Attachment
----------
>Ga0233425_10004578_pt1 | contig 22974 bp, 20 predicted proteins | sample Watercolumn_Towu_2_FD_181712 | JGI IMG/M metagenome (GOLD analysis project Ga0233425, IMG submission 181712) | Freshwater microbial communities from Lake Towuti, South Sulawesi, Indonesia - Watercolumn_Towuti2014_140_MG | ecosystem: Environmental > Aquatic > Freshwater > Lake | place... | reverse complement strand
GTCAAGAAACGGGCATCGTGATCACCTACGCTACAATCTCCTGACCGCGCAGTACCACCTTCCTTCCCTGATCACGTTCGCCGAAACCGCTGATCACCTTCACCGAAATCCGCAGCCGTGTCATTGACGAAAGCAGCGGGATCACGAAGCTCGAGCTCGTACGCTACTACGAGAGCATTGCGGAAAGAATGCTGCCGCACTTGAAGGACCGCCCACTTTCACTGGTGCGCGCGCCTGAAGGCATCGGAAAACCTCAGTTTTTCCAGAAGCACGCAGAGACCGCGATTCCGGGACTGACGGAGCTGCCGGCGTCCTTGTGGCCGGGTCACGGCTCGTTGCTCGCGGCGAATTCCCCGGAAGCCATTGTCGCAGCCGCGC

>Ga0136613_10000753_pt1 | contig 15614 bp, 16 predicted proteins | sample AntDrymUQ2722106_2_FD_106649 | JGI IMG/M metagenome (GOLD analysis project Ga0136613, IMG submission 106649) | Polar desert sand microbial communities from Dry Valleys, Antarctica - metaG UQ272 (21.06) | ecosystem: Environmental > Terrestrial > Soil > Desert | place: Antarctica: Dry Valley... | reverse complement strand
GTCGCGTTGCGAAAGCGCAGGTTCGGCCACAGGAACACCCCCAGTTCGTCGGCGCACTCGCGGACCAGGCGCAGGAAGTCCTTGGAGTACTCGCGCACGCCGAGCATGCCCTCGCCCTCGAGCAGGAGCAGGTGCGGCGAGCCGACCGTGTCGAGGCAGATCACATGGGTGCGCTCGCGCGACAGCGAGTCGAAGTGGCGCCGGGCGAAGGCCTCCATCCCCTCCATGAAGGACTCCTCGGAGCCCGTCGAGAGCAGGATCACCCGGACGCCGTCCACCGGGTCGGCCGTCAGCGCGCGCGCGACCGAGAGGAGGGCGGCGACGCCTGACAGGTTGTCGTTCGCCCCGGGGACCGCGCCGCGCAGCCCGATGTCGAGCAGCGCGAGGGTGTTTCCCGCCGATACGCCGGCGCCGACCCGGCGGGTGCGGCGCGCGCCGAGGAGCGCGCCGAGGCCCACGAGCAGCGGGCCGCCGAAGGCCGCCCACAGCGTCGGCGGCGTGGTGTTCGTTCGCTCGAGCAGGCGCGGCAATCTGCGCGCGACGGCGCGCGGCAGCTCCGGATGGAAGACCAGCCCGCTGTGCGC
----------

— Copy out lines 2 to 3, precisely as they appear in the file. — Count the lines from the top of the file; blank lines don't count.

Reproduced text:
GTCAAGAAACGGGCATCGTGATCACCTACGCTACAATCTCCTGACCGCGCAGTACCACCTTCCTTCCCTGATCACGTTCGCCGAAACCGCTGATCACCTTCACCGAAATCCGCAGCCGTGTCATTGACGAAAGCAGCGGGATCACGAAGCTCGAGCTCGTACGCTACTACGAGAGCATTGCGGAAAGAATGCTGCCGCACTTGAAGGACCGCCCACTTTCACTGGTGCGCGCGCCTGAAGGCATCGGAAAACCTCAGTTTTTCCAGAAGCACGCAGAGACCGCGATTCCGGGACTGACGGAGCTGCCGGCGTCCTTGTGGCCGGGTCACGGCTCGTTGCTCGCGGCGAATTCCCCGGAAGCCATTGTCGCAGCCGCGC

>Ga0136613_10000753_pt1 | contig 15614 bp, 16 predicted proteins | sample AntDrymUQ2722106_2_FD_106649 | JGI IMG/M metagenome (GOLD analysis project Ga0136613, IMG submission 106649) | Polar desert sand microbial communities from Dry Valleys, Antarctica - metaG UQ272 (21.06) | ecosystem: Environmental > Terrestrial > Soil > Desert | place: Antarctica: Dry Valley... | reverse complement strand